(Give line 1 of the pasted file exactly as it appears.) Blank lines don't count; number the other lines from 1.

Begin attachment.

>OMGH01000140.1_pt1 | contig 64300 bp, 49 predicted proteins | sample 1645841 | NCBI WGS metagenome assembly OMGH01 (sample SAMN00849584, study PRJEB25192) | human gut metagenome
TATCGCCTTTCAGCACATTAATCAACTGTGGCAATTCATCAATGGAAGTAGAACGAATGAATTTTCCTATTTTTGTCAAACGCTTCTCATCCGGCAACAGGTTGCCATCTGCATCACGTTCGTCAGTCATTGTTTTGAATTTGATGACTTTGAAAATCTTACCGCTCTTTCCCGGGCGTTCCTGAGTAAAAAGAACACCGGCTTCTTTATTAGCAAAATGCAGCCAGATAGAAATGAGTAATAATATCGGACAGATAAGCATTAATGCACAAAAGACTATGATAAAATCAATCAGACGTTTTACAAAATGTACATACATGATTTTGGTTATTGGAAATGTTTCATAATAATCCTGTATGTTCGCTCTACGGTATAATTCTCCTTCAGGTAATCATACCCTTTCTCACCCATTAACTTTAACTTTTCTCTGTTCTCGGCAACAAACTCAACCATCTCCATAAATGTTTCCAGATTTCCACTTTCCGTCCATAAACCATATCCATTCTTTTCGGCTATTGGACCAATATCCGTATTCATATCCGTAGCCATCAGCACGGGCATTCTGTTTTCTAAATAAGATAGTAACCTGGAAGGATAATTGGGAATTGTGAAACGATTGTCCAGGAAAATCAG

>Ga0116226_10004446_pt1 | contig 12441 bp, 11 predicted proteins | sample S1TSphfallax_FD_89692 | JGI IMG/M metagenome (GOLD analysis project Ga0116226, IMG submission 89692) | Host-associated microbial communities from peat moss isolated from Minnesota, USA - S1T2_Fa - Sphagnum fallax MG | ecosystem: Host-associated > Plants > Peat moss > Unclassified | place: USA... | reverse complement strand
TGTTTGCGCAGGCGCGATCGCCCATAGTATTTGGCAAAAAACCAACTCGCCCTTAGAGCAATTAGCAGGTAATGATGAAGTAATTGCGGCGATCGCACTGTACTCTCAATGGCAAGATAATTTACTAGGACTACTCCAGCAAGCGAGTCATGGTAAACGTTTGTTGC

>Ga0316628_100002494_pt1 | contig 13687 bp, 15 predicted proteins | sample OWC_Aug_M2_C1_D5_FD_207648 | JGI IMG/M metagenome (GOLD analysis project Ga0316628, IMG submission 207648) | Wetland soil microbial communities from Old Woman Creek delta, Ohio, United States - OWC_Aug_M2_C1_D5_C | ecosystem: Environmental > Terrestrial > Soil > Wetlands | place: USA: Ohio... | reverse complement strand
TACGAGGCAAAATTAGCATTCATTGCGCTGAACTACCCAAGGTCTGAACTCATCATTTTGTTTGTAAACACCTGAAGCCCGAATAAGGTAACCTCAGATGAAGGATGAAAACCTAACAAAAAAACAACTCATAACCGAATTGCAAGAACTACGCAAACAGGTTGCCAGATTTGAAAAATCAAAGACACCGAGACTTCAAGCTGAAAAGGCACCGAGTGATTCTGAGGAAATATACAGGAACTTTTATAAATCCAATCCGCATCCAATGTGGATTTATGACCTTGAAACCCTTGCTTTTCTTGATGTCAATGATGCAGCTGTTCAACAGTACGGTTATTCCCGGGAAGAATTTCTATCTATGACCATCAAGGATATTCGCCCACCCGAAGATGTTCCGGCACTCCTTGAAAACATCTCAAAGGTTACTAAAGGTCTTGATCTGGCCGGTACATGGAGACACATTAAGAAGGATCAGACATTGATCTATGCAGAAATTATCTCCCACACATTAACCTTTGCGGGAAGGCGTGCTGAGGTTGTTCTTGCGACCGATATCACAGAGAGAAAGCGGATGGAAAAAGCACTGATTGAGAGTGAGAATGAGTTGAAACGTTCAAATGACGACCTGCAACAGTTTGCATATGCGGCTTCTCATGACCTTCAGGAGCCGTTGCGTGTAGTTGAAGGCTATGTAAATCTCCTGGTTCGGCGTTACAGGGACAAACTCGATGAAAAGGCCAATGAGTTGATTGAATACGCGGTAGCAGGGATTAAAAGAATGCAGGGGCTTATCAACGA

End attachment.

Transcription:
>OMGH01000140.1_pt1 | contig 64300 bp, 49 predicted proteins | sample 1645841 | NCBI WGS metagenome assembly OMGH01 (sample SAMN00849584, study PRJEB25192) | human gut metagenome